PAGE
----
clock menu more-arrow no yes

Filed under:

Not a single ICU bed free, doctors and nurses bone tired — southern Illinois battles a virus and ‘a plethora of disinformation’

“We’ve been pounding away saying the disease is the enemy, not each other. But we’re running out of ways to say it,” said Rosslind Rice, communications director for Southern Illinois Healthcare,

As southern Illinois battles COVID-19, there’s not a single ICU bed that’s free.
As southern Illinois battles COVID-19, there’s not a single ICU bed that’s free.
AP file photo of COVID-19 patient care

Nurses work 18-hour shifts while administrators are pulled from their offices and outfitted with personal protective equipment to help staff the hospital’s bustling COVID-19 testing site.

Other workers scramble to clear an intensive care unit bed that’ll immediately be filled by another coronavirus patient.

For the others waiting in line for critical care — including heart attack victims, car crash survivors and others who haven’t come down with severe respiratory symptoms from the virus — they’re looking at a five-hour ambulance ride to find the nearest available ICU bed.

And that’s only if the ambulance isn’t already behind schedule from its last out-of-state run with an infected patient.

It’s not a look back to 2020. It’s a September night in southern Illinois this week, nine months after life-saving vaccines were deployed in the pandemic fight.

Thursday marked the fourth straight day with ICU beds filled to capacity in the state’s least vaccinated region, which is home to more than 400,000 residents.

Only about 37% of residents across those 20 counties in the state’s southern tip have gotten a shot, barely half the statewide rate. Combine that with a Delta variant-fueled case spike and a decline in the number of health care workers, and southern Illinois hospitals have found themselves stretched to the breaking point yet again.

“Doctors, nurses and so many other critical workers are tired,” said Airen Herrmann, the hospital coordinating manager for the region. “We’ve been at this for 18 months, and every time you think we’re on the downward slope, that things are returning to some semblance of normality, we get smacked in the face again. It’s really demoralizing.”

Herrmann, who directs the resources that are being stretched alarmingly thin among southern Illinois’ 22 hospitals, said admissions are just as high as they were last winter when the state weathered its worst resurgence.

“The difference is there’s been natural staff attrition since then. People have been burnt out. Some have chosen to leave the field or take early retirement,” he said, adding that COVID-19 has also thrown off school cycles, meaning fewer rookie health care workers are being thrown into the COVID-19 fire.

So while the region’s hospitals still have the physical space and equipment to care for the latest influx of coronavirus patients, there simply aren’t enough workers to take care of them. That’s left staffers to make cold calls to dozens of other hospitals looking for places to send ICU patients as far as Nashville, St. Louis and Kansas City.

Of southern Illinois’ 88 ICU beds — a number that’s usually “totally adequate” for the region, Herrmann said — availability sank to only a few last month, and finally fell to zero Monday as the regional case positivity rate soared over 10%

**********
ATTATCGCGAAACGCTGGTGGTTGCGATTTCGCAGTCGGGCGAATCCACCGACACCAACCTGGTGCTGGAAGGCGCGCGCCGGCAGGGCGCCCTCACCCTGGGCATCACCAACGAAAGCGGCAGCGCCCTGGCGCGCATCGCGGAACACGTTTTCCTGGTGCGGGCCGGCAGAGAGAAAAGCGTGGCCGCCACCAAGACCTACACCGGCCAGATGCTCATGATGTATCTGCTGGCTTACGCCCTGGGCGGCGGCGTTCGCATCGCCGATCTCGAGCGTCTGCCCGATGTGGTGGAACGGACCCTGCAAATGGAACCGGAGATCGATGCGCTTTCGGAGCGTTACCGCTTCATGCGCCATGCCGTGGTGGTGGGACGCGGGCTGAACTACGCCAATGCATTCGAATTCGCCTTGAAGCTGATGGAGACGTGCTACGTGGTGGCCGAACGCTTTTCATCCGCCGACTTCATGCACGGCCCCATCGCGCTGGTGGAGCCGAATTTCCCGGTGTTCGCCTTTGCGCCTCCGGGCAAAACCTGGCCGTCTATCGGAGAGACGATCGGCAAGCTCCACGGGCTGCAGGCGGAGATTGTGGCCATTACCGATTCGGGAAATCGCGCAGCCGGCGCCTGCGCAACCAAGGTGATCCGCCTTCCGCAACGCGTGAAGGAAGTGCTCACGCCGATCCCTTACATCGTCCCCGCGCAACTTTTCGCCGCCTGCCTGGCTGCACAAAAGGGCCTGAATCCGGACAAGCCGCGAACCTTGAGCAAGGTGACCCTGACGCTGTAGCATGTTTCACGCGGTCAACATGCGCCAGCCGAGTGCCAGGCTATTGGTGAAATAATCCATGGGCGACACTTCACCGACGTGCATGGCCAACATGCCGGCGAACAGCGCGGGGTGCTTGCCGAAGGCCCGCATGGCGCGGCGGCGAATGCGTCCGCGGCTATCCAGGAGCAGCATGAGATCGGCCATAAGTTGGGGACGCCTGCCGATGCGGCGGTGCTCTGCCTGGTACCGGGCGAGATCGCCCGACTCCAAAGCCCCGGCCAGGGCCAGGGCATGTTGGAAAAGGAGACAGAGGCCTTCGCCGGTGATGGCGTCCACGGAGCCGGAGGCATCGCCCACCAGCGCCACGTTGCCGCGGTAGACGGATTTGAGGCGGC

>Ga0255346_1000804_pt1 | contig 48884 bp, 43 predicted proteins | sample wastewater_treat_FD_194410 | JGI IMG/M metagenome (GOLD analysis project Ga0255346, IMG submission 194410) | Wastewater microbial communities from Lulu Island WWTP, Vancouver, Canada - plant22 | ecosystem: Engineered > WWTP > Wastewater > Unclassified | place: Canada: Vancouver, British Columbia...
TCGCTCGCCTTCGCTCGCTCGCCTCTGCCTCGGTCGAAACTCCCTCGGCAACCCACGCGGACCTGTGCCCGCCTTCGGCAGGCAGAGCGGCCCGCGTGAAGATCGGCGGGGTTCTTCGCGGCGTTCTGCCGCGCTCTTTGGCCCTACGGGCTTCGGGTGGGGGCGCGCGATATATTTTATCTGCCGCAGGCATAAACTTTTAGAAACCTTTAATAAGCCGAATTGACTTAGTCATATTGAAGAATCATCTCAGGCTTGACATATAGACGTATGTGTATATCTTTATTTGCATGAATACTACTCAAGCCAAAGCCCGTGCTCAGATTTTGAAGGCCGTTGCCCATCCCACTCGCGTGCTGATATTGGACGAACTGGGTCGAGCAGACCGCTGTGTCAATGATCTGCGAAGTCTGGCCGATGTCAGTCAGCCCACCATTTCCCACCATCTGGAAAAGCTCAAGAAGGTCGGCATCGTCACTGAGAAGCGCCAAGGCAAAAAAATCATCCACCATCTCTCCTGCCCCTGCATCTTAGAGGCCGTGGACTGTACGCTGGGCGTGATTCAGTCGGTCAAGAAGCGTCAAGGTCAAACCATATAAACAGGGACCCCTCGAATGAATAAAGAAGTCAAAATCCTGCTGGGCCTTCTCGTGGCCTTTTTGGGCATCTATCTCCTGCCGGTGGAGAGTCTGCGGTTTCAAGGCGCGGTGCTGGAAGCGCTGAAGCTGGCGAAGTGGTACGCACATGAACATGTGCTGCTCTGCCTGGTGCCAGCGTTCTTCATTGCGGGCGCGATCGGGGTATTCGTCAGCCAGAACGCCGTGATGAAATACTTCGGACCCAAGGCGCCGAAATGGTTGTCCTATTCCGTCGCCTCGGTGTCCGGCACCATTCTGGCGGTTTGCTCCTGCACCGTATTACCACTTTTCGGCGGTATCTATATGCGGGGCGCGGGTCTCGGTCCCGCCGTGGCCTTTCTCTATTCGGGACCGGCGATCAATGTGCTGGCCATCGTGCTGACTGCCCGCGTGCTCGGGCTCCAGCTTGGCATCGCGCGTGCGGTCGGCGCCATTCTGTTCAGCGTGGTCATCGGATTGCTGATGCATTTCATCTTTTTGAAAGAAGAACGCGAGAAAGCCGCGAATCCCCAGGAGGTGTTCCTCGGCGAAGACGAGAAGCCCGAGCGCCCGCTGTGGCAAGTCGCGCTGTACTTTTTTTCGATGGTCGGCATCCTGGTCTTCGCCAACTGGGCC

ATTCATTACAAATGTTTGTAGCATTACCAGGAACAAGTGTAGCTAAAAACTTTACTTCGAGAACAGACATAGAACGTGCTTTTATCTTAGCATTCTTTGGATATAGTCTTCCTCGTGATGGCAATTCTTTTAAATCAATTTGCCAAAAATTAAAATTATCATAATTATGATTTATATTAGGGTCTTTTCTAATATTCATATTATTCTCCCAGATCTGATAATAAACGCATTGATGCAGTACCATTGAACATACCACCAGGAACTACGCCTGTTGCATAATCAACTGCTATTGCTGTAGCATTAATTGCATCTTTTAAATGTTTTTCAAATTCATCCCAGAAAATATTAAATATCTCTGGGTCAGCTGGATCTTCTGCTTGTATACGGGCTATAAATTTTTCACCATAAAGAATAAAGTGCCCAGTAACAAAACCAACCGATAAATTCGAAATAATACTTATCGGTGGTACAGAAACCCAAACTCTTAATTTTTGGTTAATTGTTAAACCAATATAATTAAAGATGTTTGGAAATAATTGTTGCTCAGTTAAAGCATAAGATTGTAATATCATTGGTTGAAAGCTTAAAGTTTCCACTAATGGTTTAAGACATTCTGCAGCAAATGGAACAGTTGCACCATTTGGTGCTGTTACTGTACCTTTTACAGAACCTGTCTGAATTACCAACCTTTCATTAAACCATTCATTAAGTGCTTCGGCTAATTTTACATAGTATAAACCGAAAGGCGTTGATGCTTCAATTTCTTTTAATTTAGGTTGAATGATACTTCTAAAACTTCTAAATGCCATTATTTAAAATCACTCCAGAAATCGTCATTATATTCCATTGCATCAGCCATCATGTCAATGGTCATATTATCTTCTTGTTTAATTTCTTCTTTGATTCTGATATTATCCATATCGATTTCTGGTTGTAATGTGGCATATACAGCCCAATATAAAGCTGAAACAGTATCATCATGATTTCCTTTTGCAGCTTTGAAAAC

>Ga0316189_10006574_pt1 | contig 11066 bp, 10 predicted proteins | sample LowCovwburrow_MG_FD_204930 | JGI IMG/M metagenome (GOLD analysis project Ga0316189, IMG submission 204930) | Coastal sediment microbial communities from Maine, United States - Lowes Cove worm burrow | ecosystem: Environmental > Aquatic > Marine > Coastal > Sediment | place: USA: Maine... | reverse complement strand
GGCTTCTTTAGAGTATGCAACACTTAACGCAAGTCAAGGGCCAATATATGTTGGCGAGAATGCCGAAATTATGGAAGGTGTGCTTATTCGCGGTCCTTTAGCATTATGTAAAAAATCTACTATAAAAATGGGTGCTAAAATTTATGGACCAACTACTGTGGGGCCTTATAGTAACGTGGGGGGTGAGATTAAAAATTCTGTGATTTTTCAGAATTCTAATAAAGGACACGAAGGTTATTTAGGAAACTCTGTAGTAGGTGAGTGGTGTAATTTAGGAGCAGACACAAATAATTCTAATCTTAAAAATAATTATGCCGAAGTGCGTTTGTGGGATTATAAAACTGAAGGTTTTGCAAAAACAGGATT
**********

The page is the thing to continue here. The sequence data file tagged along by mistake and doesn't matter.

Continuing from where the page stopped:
The system has received a boost from state-contracted health care workers who were sent in, helping increase the total number of ICE beds to 94 on Wednesday, but it still hasn’t been enough.

“The good news is that’s six patients who didn’t have to be transferred many hours outside the region,” Herrmann said. “The bad news is when each of those beds opened, someone else needed it right away.”

Graph not displaying properly? Click here.

The Illinois Department of Public Health said by the end of the week, it’ll have sent more than 100 additional health care workers to the region. The state agency also helped receive federal approval to start sending civilian patients to three V.A. hospitals.

“However, all of these emergency actions are temporary fixes and Illinoisans need to follow the commonsense mitigations in place to stop the spread and stem the tide of hospitalizations due to COVID-19,” IDPH spokeswoman Melaney Arnold said in an email. “Getting vaccinated is crucial to reducing the burden on our health care and hospital systems.”

That message has fallen mostly on deaf ears in places such as Alexander County, the state’s southernmost county and home to its lowest rate of fully vaccinated residents, just 16.9%.

In Chicago — where Public Health Commissioner Dr. Allison Arwady said she’s hopeful the city is “turning the corner” on the Delta surge — about 66% of residents 12 or older have completed their vaccine series. Statewide, it’s just over 61%.

The disparity in southern Illinois is the result of “a plethora of disinformation that has been regurgitated to toxicity,” said Rosslind Rice, communications director for Southern Illinois Healthcare, which operates four hospitals in the region.

“We’ve been pounding away saying the disease is the enemy, not each other. But we’re running out of ways to say it,” Rice said. “We’ll still do whatever it takes to have that conversation to change one mind. You trust us to take care of you when you’re sick, when you have COVID — why don’t you trust us anymore when we tell you the vaccine is safe?”

For help finding a vaccine appointment, visit coronavirus.illinois.gov or call (833) 621-1284.